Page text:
SB 12 calls for the state’s contribution to immediately increase from 6.8% to 7.5% in the 2020 fiscal year, which begins on Sept. 1, 2019. The state contribution rate will then continue to increase over time until the rate reaches 8.25% in 2024. School districts not paying into Social Security currently contribute 1.5% to the pension fund. Beginning in the 2019-20, all school districts will contribute toward TRS pensions with the district rate increasing by a tenth of a percent each year beginning in the 2021 fiscal year, until the district rate reaches 2% in 2025.  Active school employees’ contributions to TRS will remain at their existing rate of 7.7% for the next two years. Employee contributions will increase to 8% in the 2021-22 school year and 8.25% the following year.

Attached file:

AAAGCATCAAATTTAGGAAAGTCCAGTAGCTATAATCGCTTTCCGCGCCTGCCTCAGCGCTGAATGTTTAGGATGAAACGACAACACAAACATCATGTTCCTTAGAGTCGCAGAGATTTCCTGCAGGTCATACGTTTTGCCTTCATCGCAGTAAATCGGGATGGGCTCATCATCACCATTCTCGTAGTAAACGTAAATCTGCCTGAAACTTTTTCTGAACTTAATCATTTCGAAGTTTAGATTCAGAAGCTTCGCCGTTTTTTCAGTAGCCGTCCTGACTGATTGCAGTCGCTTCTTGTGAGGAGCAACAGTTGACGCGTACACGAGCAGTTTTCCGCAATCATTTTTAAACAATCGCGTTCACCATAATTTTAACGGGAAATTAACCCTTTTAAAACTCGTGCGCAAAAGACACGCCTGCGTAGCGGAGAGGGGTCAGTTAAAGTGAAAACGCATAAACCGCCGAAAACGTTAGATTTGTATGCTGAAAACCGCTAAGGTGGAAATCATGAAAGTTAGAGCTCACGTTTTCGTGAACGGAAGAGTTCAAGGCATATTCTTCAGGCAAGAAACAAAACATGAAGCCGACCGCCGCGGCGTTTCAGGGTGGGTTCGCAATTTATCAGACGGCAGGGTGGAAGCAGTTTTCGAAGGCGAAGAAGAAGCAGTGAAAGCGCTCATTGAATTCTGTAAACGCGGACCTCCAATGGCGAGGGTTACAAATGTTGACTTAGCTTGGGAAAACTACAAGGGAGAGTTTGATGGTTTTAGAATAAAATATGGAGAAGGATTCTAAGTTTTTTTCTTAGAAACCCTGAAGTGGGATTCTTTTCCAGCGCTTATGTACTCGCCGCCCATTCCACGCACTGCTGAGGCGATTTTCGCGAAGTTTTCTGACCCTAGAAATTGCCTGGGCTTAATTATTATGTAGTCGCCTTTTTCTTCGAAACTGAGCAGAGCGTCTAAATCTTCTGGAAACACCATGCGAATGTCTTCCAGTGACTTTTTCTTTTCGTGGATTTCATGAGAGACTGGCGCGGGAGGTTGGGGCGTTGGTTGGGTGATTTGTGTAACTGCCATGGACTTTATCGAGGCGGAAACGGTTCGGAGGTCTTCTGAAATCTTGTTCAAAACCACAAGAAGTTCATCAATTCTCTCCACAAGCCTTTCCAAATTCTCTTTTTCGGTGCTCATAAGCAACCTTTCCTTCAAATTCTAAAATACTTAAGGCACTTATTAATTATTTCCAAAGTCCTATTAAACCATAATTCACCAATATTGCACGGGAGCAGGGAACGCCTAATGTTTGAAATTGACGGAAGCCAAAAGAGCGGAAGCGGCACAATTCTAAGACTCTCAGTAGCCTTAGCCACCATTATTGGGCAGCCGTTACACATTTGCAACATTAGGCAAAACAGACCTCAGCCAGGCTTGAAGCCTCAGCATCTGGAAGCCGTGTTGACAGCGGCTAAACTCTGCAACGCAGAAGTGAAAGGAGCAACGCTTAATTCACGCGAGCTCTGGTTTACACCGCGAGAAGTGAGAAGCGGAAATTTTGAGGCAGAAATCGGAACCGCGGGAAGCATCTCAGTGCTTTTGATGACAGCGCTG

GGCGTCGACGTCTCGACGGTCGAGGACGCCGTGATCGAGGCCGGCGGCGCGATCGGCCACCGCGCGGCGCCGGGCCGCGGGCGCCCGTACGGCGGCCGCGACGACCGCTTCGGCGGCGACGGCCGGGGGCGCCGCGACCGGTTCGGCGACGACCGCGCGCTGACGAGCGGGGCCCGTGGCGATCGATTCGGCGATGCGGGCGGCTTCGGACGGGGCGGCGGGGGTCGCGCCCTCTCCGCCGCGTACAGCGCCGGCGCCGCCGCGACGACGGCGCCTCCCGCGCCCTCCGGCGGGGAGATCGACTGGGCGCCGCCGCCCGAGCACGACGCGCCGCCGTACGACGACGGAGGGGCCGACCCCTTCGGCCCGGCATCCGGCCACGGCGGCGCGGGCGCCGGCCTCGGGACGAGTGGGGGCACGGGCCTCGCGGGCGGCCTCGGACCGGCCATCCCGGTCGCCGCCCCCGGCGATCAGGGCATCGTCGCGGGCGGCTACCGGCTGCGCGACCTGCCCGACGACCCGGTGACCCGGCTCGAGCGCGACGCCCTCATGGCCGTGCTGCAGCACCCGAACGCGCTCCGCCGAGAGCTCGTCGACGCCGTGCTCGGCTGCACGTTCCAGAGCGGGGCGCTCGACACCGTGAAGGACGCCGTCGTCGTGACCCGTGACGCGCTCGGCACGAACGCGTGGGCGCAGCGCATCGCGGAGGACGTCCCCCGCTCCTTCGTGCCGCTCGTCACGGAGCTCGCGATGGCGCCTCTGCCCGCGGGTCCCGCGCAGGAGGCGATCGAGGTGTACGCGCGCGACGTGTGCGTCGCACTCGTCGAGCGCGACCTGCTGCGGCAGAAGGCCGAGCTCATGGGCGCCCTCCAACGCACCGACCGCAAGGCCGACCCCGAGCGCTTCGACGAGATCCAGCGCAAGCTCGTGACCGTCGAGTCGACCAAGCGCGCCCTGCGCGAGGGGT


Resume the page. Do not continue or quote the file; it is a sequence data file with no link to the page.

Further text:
Aside from injecting more money into the TRS pension fund, SB 12 contains a few additional provisions that are worth noting. For one, the bill maintains a provision that ensures that if the state’s contribution to TRS should decline in the future, then school district and active employee contributions to the fund would be reduced by the same percentage. It is worth noting, however, that any future legislature could vote to change this. SB 12 also includes a change for the handful of school districts that currently pay into Social Security on behalf of their employees. As noted above, those districts that opt to make Social Security contributions will no longer enjoy an exemption from paying into TRS, which Rep. Greg Bonnen said would add about $20 million per year to the fund. Only institutions of higher education will now be exempt from participating in contributing into the TRS pension fund for their covered employees.

Here is a summary of the details provided by TRS staff on how the final adopted version of SB 12 is funded over time:

 

TRS Healthcare